Belinda is a silly, naive girl who is sent to stay with the glamorous Lady Delacour. Her worldly aunt wants her to find a rich husband, Lady Delacour wants her to be entertaining, and Belinda just wants to fall in love. She is initially dazzled by the high-flying life of the Delacours and the rest of the Ton, but rapidly sees the dark side to the sparkling diamonds and scathing witticisms.

Although the novel was published in 1801, this is a very readable book, with dialog that still scintillates to the modern ear. Alas, Edgeworth lost her nerve half way through this fascinating novel. Abruptly, everything becomes black or white. Belinda becomes a paragon of such utter virtue that she never puts a foot wrong, and thus loses all individuality. The battle between the ideals of Harriet Freke (a proto-feminst character) and the perfect Percivals is never truly joined, because the author explicitly calls one side monstrous and the other virtuous. Edgeworth also doesn't trust the reader to judge rightly which love interest Belinda should marry--she suddenly writes one as though all he does is rescue curates and innocent girls, and the other as an inveterate gambler and liar. The only character who survives this reformation is Lady Delacour, whose courage and satiric mind remain undimmed despite her adoption of a more domestic (and thus, virtuous) lifestyle. Lady Delacour is a character for the ages, as witty as Wilde's and as emotionally complex as Woolf's. For her alone, this book is worth reading.
( )
3 vote wealhtheowwylfing | Feb 29, 2016 |
Set in the late 18thC, and a great, sparkling read. The eponymous heroine, Belinda, is sent by her bossy matchmaking aunt to stay with the fashionable Lady Delacour, in the hopes of her meeting an eligible young man and making a suitable match.
Lady D is beautiful, still only in her 30s, but bored with life, and with her boozy husband. She has let strangers bring up her daughter, fearing to become too attached to her, as her first babies have died. She also hides a terrible secret: she believes she has breast cancer, brought on by the recoil of a pistol against her breast when she was pretending to fight a female duel! She's encouraged in this belief by a quack doctor who endangers her life with his drugs.
Belinda is a charming, intelligent, thoughtful girl, who has several suitors, but chooses the equally charming, intelligent Clarence Hervey, once some apparent mysteries in his life have been cleared up. She also reunites the estranged Lord and Lady Delacour, and their little girl Helena.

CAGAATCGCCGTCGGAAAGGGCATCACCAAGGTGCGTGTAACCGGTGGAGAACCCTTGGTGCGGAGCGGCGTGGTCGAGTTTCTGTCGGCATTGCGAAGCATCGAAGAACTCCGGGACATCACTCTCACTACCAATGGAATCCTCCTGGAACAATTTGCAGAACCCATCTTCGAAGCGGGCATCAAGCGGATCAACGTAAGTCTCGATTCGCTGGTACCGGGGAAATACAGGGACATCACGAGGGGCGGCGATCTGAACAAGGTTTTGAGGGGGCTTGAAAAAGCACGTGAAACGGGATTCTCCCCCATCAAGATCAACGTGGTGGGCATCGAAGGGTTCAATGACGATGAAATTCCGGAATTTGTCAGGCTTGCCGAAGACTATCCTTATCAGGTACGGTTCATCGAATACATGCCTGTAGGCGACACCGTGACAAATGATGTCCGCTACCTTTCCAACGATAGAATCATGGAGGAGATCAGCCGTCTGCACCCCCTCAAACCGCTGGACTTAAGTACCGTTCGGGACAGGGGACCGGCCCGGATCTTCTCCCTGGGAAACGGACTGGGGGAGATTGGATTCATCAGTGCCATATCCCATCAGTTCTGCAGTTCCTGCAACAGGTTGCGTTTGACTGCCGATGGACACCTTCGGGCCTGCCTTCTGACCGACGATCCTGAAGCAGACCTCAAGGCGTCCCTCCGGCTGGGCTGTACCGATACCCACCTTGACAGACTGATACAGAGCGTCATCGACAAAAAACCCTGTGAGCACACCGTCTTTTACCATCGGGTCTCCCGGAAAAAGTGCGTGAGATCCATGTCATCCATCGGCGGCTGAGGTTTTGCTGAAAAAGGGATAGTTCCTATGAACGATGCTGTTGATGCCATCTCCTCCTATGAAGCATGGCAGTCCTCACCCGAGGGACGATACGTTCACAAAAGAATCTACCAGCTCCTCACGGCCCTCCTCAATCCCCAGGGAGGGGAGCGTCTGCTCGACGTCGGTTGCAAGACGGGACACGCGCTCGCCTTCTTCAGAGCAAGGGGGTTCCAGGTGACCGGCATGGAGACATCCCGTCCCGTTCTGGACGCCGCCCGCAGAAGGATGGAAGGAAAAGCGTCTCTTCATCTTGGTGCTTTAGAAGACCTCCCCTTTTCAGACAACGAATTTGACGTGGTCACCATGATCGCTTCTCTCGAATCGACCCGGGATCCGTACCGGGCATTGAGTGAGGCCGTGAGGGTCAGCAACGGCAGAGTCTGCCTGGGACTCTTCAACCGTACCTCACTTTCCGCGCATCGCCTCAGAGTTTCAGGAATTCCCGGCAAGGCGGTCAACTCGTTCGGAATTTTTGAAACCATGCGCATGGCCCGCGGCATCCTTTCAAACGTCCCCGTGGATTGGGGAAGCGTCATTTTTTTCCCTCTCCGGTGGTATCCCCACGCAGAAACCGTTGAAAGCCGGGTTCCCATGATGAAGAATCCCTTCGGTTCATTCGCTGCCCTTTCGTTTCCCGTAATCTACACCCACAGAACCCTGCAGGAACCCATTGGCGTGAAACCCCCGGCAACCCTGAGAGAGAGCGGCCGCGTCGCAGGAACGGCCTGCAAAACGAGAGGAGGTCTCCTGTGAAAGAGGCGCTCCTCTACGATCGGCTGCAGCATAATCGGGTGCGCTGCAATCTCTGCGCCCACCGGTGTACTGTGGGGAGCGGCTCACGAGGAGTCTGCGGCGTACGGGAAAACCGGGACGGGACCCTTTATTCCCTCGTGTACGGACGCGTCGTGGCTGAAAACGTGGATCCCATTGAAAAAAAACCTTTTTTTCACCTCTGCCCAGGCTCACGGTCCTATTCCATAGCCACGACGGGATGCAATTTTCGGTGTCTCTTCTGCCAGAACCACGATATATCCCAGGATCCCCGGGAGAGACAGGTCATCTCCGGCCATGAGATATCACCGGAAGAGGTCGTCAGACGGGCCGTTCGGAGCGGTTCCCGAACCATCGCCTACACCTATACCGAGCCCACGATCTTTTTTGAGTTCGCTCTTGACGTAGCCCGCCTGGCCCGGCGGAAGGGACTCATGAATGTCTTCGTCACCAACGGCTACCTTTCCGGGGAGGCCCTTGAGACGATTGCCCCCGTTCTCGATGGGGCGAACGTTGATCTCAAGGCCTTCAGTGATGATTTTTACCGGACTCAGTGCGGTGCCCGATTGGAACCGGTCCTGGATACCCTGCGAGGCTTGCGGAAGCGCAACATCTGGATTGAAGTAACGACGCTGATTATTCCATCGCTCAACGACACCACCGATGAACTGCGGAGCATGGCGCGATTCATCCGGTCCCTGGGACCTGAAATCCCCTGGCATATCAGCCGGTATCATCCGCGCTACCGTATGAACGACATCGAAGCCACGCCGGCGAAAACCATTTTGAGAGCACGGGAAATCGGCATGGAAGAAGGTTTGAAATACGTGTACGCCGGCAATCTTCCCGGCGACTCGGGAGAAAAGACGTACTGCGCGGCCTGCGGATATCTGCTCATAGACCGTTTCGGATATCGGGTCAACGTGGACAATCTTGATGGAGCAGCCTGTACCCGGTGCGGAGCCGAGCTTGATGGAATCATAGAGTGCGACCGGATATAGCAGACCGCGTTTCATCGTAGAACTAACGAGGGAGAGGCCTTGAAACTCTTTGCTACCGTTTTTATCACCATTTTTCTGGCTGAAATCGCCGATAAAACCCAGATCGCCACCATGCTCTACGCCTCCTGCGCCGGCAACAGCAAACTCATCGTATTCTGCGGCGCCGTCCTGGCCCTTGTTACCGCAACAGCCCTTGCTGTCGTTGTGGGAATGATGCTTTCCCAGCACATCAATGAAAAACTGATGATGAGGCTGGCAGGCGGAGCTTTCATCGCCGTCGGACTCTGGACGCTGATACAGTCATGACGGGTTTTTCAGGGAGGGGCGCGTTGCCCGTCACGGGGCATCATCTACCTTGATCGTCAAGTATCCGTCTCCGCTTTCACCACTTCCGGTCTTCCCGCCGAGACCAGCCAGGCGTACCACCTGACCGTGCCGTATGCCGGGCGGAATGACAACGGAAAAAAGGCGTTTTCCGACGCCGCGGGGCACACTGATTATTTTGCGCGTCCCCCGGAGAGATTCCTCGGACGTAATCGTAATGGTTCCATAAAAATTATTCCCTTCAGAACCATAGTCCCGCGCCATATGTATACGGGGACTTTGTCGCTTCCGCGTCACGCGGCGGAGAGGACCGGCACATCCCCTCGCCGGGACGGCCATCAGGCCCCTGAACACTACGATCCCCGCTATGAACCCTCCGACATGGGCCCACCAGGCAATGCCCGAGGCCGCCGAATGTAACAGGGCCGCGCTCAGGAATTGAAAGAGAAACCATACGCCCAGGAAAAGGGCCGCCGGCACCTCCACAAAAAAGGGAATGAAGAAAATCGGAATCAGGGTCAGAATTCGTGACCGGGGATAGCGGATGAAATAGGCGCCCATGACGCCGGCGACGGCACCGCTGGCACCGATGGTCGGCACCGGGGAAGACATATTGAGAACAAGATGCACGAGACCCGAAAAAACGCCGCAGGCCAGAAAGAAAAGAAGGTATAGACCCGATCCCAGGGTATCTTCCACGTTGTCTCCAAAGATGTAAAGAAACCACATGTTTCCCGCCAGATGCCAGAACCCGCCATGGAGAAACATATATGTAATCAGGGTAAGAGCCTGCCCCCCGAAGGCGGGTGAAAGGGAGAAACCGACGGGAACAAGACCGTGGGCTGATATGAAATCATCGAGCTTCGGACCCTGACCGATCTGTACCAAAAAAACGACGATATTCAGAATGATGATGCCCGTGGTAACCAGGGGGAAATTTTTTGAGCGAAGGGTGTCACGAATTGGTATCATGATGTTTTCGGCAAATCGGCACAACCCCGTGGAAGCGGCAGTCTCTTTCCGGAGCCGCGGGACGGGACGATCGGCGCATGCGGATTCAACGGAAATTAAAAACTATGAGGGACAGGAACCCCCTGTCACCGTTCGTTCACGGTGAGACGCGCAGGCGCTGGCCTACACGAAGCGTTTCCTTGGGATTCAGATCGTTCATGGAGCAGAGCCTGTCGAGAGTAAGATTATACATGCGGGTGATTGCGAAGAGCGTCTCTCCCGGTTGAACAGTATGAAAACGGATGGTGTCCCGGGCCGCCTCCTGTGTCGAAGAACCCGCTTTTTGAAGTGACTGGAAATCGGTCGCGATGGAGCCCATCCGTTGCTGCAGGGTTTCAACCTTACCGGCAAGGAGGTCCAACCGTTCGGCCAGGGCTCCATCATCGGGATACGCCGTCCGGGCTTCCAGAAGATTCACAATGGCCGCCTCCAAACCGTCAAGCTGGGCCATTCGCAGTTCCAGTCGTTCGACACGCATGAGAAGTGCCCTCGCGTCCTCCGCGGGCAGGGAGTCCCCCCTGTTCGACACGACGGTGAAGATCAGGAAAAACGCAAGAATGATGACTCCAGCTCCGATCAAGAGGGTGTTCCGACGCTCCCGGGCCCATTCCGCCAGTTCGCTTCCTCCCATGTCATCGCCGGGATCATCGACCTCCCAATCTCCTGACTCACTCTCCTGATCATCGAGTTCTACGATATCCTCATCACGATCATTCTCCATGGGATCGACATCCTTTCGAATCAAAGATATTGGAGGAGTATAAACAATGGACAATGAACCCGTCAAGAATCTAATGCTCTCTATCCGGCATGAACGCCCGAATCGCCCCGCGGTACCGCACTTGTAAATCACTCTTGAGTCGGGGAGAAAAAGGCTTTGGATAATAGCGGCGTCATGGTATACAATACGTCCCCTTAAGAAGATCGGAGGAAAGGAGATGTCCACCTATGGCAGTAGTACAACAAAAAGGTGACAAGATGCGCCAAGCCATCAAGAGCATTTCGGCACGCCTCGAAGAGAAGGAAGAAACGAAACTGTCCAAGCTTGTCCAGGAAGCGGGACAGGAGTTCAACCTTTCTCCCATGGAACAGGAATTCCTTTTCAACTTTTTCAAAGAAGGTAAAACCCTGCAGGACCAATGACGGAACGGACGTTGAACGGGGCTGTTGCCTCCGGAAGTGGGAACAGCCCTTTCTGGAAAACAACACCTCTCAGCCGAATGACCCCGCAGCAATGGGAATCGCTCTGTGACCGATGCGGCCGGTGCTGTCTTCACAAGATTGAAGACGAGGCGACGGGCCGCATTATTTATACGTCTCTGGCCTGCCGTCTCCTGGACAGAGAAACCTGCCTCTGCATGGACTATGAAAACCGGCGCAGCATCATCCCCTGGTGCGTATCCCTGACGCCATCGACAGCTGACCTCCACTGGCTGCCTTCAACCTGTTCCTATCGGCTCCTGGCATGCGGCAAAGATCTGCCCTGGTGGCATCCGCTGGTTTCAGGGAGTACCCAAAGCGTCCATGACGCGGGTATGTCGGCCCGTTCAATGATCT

The charm of this book lies in the casually revealed details of 18thC life, which her readers would have identified with: don't breastfeed your own child; women have great difficulty walking in the great hooped dresses used at Court and sometimes fall over; the "rantipole" Harriet Freke dresses as a man to fight her duel.
1 vote PollyMoore3 | Oct 27, 2012 |
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Author nameRoleType of authorWork?Status
Maria Edgeworthprimary authorall editionscalculated
Kirkpatrick, Kathryn J.Editorsecondary authorsome editionsconfirmed
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A prudence undeceiving, undeceived/That nor too little, nor too much believed;/That scorned unjust Suspicion's coward fear/And without weakness knew to be sincere. (Lord LYTTELTON's Monody on his Wife)
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Mrs Stanhope, a well-bred woman, accomplished in that branch of knowledge, which is called the art of rising in the world, had, with but a small fortune, contrived to live in the highest company.
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Amazon.com Product Description (ISBN 0192837095, Paperback)

The lively comedy of this novel in which a young woman comes of age amid the distractions and temptations of London high society belies the challenges it poses to the conventions of courtship, the dependence of women, and the limitations of domesticity. Contending with the perils and the varied cast of characters of the marriage market, Belinda strides resolutely toward independence. Admired by her contemporary, Jane Austen, and later by Thackeray and Turgenev, Edgeworth tackles issues of gender and race in a manner at once comic and thought-provoking. The 1802 text used in this edition also confronts the difficult and fascinating issues of racism and mixed marriage, which Edgeworth toned down in later editions.

(retrieved from Amazon Thu, 12 Mar 2015 18:11:45 -0400)

(see all 4 descriptions)

The lively comedy of this novel in which a young woman comes of age amid the distractions and temptations of London high society belies the challenges it poses to the conventions of courtship, the dependence of women, and the limitations of domesticity. Contending with the perils and the varied cast of characters of the marriage market, Belinda strides resolutely toward independence. Admired by her contemporary, Jane Austen, and later by Thackeray and Turgenev, Edgeworth tackles issues of gender and race in a manner at once comic and thought-provoking.… (more)